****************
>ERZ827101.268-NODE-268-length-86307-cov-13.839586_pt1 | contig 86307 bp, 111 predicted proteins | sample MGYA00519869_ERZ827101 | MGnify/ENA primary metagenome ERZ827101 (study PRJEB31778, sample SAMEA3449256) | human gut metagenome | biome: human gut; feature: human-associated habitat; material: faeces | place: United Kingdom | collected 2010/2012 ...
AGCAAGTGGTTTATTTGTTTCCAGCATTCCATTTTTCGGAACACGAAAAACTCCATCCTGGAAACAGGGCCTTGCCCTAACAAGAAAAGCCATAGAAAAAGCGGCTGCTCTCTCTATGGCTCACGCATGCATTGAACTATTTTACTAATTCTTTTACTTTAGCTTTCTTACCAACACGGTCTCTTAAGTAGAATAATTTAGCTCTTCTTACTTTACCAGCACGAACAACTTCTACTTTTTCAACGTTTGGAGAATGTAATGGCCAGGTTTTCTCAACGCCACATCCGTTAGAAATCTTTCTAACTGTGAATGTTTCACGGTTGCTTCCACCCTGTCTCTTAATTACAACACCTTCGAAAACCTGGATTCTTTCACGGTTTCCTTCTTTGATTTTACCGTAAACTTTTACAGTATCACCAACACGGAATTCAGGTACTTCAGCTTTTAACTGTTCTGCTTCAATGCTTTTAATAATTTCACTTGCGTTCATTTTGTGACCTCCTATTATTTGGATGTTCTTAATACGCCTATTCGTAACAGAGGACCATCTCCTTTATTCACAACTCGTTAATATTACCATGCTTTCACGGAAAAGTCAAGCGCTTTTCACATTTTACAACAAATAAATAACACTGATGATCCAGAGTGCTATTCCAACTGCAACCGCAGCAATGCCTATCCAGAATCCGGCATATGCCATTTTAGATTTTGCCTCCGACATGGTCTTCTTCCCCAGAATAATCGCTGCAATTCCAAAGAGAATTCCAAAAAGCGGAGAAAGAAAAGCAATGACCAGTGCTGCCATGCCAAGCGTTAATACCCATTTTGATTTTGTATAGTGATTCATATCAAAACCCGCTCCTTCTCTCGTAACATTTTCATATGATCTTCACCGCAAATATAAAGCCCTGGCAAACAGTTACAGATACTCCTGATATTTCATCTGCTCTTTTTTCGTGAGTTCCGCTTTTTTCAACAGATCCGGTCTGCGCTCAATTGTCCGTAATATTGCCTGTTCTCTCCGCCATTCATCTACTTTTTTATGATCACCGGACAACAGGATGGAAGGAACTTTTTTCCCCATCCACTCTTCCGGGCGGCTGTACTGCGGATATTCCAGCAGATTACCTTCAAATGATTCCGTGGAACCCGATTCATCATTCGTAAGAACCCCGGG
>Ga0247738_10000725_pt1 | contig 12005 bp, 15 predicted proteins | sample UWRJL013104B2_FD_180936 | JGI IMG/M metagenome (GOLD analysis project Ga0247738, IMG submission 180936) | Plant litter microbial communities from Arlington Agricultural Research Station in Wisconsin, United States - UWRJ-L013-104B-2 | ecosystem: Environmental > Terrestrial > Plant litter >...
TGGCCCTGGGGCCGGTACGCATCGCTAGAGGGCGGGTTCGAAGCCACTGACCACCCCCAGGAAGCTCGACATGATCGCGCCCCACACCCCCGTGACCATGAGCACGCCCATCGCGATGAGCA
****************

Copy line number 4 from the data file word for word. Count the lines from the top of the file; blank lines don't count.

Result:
TGGCCCTGGGGCCGGTACGCATCGCTAGAGGGCGGGTTCGAAGCCACTGACCACCCCCAGGAAGCTCGACATGATCGCGCCCCACACCCCCGTGACCATGAGCACGCCCATCGCGATGAGCA